Researchers from MIT presented the technology of creating three-dimensional objects of any form from various materials by compressing their structure to one thousandth from the initial volume.
The bio-engineer team uses a very well absorbent material from polyacrylate, which acts as the basis during the manufacturing process. Using the laser, it is simulated from it like a framework, to which other compound elements are then adding. The structure actually floats in a special solution with fluorescein located in certain areas, which interacts with other components and molecules, helping to accurately place them.
Once all the elements are installed in the right places, the structure is compressed by adding acid that blocks negative charges in the polyacrylate gel, so that they no longer repel each other, forcing it to shrink it. After shrinkage, the material solidifies, and the product becomes suitable for operation. In fact, this method is turned reversed by the process of expansion microscopy.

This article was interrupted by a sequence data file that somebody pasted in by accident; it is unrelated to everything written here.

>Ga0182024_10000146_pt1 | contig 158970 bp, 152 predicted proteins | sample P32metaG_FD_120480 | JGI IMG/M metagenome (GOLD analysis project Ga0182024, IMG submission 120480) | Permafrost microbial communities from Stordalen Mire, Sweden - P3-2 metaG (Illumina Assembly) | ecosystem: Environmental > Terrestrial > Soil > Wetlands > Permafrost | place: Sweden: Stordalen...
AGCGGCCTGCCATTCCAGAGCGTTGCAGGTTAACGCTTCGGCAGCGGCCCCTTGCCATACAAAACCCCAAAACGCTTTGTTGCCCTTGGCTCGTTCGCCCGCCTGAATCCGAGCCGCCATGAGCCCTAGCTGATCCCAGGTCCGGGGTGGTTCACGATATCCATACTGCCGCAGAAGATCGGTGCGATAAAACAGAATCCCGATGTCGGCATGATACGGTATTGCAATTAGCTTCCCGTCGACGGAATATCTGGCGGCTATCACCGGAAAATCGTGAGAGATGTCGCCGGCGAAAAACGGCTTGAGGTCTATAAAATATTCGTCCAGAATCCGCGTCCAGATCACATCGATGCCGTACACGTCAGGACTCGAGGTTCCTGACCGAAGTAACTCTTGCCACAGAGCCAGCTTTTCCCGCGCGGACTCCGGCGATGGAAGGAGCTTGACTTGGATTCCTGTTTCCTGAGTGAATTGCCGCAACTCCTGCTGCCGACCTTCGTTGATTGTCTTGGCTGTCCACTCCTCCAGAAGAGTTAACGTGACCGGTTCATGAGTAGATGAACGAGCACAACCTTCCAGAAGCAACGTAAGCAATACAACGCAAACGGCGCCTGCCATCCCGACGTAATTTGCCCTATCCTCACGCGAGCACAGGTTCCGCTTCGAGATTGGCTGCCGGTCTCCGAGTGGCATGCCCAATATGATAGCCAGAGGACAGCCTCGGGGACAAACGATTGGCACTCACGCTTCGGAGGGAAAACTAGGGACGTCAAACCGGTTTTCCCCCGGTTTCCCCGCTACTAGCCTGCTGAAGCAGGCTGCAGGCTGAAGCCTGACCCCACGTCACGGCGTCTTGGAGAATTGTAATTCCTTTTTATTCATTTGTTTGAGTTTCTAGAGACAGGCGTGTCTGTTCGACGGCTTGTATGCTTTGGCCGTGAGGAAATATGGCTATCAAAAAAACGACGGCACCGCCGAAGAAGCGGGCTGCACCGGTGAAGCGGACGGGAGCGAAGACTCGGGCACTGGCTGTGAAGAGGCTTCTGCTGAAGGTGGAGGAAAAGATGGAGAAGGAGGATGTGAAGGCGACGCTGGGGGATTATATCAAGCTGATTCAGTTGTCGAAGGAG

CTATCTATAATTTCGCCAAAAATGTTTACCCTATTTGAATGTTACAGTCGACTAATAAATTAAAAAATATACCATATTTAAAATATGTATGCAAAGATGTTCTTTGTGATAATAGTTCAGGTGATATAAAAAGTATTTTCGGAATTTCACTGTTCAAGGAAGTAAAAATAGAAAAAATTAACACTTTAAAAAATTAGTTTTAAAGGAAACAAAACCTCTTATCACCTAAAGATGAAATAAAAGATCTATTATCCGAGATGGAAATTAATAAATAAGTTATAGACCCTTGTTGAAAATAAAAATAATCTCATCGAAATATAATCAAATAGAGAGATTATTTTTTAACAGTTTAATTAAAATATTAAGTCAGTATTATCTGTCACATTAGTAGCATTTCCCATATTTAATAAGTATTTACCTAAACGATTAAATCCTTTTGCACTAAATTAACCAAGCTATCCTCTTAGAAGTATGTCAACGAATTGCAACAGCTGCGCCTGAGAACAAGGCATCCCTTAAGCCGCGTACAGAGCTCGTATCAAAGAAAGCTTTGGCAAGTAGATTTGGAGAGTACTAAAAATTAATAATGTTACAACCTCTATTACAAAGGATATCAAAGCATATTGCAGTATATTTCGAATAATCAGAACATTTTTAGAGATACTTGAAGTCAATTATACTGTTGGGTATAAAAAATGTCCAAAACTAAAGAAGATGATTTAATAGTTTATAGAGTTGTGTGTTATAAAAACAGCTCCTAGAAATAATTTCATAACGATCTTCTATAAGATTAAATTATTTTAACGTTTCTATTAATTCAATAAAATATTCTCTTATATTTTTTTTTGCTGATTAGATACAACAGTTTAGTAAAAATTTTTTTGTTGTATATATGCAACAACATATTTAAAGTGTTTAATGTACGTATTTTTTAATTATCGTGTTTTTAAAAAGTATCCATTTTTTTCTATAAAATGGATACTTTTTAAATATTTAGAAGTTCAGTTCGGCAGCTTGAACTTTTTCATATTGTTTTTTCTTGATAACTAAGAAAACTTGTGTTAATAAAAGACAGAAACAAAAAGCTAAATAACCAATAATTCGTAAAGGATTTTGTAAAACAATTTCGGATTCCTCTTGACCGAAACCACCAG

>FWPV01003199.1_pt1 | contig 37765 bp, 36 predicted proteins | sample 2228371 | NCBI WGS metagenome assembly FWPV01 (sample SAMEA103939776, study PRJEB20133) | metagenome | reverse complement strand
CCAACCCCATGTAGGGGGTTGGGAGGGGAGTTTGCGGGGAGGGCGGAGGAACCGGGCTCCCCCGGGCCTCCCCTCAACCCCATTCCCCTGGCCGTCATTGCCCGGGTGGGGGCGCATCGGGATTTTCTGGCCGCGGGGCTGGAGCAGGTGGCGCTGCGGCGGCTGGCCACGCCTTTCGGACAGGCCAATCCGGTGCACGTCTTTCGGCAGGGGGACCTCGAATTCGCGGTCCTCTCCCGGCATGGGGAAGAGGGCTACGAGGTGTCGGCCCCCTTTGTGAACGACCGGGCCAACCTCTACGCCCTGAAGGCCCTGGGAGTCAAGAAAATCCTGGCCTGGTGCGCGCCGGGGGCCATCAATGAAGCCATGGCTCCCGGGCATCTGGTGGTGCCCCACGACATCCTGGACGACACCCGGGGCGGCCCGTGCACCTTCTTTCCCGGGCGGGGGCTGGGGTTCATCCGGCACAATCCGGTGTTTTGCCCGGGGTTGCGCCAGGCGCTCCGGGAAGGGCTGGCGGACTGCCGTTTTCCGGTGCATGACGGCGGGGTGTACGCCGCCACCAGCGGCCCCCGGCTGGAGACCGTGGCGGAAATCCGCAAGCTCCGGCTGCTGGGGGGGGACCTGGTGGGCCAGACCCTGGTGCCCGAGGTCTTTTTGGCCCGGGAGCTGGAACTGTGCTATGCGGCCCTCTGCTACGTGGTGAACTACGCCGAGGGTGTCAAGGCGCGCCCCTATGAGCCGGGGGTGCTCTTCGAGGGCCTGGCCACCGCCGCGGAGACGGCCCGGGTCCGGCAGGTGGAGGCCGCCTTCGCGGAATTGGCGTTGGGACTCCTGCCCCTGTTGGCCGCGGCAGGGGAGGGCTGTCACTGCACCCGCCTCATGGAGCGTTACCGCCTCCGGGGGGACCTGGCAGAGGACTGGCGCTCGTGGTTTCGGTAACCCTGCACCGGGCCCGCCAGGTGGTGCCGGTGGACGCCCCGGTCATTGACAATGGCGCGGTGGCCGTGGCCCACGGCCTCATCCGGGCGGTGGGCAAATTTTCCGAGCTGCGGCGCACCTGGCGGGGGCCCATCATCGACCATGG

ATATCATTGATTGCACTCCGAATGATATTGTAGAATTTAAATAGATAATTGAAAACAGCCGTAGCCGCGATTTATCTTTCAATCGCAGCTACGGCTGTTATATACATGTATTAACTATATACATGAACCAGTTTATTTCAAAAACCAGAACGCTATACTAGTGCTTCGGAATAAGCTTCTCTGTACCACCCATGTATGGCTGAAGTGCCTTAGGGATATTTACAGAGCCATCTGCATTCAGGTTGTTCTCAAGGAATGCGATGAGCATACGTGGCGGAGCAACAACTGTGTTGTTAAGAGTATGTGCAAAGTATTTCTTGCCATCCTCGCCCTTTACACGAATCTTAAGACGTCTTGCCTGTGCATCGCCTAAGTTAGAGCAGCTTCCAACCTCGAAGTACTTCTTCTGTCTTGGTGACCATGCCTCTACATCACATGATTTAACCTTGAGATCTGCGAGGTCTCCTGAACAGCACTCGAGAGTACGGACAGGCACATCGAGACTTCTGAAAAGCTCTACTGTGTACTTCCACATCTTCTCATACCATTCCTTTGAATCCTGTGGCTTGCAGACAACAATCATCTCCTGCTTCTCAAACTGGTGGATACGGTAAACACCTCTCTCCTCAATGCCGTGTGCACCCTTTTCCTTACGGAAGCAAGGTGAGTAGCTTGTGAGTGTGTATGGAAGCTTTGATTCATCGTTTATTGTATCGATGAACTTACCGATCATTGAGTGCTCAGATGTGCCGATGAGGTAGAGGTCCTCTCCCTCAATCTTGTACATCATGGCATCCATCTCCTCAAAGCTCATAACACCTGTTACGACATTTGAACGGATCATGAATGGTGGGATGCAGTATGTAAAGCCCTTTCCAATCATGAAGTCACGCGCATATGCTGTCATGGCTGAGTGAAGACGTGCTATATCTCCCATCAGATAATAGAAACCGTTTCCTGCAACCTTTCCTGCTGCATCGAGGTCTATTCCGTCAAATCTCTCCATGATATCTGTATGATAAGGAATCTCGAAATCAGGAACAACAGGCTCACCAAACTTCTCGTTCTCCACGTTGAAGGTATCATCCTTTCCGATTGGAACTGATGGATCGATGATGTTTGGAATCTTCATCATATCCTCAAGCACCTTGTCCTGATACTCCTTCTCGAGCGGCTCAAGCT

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The image shows an example of a complex structure before compression.
At the moment, scientists may form objects with a resolution of 50 nm and a total volume of about one cubic millimeter. Developers are studying the prospects for practical applications and, first of all, plan to use the technique for creating specialized lenses. Since the designs can be placed metals, semiconductors and even biomaterial, the technology has many other potential applications. For example, the manufacture of nanoscale electronics or robots.
Japanese researchers believe that the flexible electronics of the future can not do without lasting with